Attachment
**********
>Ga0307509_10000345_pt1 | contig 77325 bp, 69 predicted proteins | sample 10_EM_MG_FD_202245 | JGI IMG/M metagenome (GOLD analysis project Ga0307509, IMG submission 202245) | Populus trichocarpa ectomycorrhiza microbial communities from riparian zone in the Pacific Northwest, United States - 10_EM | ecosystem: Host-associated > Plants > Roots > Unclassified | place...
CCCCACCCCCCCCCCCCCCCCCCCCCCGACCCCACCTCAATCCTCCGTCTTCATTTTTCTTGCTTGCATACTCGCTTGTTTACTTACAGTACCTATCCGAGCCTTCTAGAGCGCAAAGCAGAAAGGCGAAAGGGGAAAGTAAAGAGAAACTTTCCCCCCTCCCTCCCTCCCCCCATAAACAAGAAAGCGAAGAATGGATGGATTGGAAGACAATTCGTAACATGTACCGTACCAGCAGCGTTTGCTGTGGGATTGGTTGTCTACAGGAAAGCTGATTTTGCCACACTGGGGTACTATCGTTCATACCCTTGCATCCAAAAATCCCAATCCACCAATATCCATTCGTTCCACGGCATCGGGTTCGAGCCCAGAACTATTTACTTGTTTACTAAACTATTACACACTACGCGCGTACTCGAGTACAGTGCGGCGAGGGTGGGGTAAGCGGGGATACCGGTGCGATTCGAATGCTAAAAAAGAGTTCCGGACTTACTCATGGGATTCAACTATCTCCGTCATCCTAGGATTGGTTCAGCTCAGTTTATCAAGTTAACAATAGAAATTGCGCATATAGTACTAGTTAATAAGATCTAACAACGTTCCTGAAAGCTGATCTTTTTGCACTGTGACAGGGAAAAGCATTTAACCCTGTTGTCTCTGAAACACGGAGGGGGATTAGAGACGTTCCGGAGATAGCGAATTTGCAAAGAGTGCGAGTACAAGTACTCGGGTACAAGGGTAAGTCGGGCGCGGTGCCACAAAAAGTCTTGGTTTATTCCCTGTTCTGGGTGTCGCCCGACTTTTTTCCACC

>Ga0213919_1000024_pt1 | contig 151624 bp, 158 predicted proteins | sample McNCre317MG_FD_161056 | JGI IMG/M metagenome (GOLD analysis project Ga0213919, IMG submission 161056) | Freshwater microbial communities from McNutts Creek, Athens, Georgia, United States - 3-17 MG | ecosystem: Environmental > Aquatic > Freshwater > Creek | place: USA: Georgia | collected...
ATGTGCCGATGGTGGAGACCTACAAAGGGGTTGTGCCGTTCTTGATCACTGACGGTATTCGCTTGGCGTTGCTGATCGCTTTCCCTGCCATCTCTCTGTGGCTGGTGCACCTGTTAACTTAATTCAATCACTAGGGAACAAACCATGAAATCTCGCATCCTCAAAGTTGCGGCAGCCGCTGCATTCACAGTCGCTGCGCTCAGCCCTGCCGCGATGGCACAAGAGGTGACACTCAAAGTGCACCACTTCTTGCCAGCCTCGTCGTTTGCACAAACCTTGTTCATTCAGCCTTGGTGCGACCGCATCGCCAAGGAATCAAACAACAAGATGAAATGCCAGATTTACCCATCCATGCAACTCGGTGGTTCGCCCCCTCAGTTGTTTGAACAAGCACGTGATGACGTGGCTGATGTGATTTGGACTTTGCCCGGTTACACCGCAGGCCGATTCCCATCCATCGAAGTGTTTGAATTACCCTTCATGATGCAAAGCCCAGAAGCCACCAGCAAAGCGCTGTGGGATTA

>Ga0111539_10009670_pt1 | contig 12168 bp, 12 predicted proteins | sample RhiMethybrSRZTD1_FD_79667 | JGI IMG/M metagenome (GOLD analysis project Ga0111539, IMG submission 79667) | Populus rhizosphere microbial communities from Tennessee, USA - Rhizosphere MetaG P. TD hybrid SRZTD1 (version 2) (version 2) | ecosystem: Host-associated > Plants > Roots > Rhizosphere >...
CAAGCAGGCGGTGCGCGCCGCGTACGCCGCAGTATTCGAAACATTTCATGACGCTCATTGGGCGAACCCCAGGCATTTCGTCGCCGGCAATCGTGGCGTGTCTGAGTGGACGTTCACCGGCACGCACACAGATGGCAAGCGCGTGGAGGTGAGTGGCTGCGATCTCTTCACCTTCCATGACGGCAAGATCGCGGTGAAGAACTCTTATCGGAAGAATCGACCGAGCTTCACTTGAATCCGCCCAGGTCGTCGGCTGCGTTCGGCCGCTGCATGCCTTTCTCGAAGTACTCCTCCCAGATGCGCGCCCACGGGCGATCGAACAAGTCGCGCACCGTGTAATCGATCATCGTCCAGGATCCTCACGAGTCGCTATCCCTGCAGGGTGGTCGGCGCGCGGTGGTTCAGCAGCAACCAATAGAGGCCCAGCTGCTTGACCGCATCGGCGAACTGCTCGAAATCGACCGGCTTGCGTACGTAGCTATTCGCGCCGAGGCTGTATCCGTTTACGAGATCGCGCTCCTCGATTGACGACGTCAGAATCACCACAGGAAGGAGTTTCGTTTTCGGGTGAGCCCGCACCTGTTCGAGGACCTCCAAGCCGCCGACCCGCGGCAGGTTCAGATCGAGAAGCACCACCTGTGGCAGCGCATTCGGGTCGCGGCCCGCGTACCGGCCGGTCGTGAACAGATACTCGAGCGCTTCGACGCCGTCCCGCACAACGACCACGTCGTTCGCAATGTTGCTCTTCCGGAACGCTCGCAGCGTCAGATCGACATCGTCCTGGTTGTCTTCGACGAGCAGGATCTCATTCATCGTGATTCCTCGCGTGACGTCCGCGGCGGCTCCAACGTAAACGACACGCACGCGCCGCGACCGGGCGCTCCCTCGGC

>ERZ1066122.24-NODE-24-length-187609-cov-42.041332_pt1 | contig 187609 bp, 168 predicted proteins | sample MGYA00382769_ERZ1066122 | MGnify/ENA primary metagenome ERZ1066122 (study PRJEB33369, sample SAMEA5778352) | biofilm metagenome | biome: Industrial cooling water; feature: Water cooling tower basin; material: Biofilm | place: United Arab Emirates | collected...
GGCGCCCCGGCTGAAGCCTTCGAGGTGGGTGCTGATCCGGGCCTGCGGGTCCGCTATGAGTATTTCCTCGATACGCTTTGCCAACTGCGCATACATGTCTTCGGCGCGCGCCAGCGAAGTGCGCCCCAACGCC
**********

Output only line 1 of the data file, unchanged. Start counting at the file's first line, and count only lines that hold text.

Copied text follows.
>Ga0307509_10000345_pt1 | contig 77325 bp, 69 predicted proteins | sample 10_EM_MG_FD_202245 | JGI IMG/M metagenome (GOLD analysis project Ga0307509, IMG submission 202245) | Populus trichocarpa ectomycorrhiza microbial communities from riparian zone in the Pacific Northwest, United States - 10_EM | ecosystem: Host-associated > Plants > Roots > Unclassified | place...